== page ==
My friend Cecelia was right: we could NOT drive straight through from just east of Kansas City, MO to Northern Virginia in one stretch. My dear friend knows the drive well. Her texts of, “Oh no. No no no,” and the like were clear, but we really wanted to catch up to our babies, who flew unaccompanied minor to my in-laws a few days before. So, we decided to go for it. Heck, I stayed up for 43 hours straight just two days prior, how hard could 1/3 of the continent be compared to that?
Fast forward to I81 in West Virginia at about 1 or 2 in the morning. The fog I’d been driving through at 10 miles below the speed limit suddenly thickened to, well, it was terrifyingly foggy. I could only see two dashes on the freeway ahead of us, and I was going less than 20. For some reason (we’ll call it exhaustion) Paul decided that some trucker with fog penetrating vision was going to cream us from behind and started to… let’s call it voice his concern strenuously (“You’re going to kill us both! PULL OVER! NOW!”) I refused to do that, since, to my thinking, that sounded about 1000x more dangerous to be ON THE SHOULDER OF AN INTERSTATE IN THE FOG (Love you honey, but you freak out sometimes in the car because you are a backseat driver and also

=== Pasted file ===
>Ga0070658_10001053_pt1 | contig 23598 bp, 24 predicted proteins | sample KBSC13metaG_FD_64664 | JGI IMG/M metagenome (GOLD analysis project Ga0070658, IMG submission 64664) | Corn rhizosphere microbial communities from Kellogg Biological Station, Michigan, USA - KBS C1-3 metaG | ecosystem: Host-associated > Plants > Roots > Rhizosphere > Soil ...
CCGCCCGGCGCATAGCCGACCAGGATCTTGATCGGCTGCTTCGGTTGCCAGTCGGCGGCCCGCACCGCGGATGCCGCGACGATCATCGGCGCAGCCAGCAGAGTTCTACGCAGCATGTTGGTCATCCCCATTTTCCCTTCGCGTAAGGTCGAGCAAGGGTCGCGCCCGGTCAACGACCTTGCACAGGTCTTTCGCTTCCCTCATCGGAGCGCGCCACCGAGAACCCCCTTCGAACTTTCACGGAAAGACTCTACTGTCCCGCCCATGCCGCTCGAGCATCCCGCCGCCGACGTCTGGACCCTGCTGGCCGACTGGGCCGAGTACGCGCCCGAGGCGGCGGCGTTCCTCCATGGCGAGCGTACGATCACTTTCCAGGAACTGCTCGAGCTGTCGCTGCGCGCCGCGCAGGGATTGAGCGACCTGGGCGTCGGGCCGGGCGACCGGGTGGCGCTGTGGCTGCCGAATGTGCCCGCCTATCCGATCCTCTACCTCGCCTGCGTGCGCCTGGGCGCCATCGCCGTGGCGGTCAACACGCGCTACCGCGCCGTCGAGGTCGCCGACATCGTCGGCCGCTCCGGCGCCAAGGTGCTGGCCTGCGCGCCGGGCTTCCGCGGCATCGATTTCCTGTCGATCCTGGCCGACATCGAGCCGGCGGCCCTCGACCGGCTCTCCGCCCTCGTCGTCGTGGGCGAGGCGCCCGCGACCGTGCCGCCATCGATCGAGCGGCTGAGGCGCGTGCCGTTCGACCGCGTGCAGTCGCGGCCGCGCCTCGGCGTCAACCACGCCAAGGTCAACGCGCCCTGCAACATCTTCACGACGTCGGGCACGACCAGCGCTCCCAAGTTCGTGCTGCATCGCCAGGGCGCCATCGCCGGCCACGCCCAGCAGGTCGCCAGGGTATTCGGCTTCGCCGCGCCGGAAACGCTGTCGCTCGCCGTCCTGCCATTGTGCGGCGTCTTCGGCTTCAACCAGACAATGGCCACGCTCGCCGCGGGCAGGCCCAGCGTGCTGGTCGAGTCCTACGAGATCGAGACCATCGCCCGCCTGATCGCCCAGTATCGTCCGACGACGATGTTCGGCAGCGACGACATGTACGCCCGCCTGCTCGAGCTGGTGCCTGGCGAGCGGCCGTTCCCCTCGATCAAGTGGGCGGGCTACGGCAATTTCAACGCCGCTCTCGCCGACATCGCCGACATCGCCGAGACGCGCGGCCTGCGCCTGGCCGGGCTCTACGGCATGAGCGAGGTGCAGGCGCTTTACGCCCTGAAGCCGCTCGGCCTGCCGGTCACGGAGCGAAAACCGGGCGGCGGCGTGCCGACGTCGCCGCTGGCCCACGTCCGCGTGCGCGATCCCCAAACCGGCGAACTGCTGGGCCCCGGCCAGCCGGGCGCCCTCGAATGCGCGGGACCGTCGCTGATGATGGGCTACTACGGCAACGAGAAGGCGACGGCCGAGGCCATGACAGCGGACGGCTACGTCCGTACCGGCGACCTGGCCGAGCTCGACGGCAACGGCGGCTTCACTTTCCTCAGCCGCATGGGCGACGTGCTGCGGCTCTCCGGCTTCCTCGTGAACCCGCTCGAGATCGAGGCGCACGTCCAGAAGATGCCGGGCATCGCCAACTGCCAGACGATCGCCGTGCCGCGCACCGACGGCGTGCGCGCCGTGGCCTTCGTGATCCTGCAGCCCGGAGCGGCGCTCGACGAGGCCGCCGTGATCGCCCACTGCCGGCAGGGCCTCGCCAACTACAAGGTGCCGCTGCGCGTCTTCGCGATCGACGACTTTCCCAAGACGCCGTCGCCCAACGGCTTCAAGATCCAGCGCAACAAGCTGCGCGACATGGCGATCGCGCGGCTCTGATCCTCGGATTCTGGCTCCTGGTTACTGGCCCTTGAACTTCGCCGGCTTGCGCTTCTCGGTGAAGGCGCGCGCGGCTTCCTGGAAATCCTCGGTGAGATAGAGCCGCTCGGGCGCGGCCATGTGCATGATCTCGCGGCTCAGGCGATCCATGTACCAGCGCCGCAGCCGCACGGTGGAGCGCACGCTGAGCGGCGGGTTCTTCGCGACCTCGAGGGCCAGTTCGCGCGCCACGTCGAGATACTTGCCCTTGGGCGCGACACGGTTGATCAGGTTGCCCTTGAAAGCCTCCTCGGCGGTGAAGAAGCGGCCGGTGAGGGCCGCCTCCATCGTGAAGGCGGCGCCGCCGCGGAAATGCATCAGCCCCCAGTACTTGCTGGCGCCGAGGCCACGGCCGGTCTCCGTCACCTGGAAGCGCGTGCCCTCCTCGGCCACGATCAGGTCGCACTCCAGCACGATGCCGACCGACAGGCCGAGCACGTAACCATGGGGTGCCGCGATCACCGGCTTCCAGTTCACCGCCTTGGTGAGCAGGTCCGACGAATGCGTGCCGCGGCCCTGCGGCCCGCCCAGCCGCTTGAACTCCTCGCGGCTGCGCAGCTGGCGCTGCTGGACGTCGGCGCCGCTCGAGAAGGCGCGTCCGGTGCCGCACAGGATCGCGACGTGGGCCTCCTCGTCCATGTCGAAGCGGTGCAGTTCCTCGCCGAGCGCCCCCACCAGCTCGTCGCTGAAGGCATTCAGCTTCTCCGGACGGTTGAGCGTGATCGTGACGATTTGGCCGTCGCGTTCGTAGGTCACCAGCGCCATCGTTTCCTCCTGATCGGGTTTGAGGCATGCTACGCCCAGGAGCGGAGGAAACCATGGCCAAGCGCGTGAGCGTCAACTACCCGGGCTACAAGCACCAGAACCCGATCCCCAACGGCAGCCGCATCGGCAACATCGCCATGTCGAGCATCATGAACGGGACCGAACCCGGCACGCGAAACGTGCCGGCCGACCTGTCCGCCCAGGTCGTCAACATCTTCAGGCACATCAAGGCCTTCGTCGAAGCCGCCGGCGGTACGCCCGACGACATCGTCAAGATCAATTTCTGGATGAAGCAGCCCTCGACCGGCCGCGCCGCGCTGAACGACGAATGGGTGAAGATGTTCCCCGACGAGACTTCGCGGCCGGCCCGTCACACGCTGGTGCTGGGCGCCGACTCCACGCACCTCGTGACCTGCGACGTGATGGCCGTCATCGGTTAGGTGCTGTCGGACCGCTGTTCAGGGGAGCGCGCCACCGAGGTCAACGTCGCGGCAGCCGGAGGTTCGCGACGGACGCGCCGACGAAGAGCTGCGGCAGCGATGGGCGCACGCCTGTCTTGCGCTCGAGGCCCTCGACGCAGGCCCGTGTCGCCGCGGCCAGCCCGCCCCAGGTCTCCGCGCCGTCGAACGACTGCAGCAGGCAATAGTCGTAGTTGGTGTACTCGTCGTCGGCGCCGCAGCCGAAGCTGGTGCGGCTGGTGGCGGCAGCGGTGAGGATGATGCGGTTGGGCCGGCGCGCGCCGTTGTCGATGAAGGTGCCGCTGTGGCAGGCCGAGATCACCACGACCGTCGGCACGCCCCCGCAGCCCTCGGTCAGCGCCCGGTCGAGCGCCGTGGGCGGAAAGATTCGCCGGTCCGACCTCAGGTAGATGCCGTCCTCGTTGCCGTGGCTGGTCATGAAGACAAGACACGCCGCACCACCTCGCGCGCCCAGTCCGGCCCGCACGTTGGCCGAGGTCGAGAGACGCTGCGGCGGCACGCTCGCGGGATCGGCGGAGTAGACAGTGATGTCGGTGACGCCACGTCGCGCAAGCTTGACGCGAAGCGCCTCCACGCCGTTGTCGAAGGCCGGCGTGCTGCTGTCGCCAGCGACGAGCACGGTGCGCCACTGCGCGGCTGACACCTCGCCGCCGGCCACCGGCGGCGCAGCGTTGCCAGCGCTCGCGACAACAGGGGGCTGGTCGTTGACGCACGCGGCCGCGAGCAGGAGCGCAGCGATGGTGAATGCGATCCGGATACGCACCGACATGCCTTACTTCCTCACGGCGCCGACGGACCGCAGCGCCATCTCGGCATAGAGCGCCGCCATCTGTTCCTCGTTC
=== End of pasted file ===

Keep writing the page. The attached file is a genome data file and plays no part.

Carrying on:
a really, really crappy not a very good shotgun—we all have faults, it’s okay.) So I pulled off at some exit at some town and we rested until dawn. Then we rested another hour because: FOG.
Finally we did start driving again, fueled by terrible gas station coffee, and I was the passenger. After a truly awful night we were rewarded richly. I never appreciated the Shenandoah Valley when I could see it all the time. That morning, with the fog lifting, I was breathless. I was… home again. I felt it in my bones and my eyes began to tear.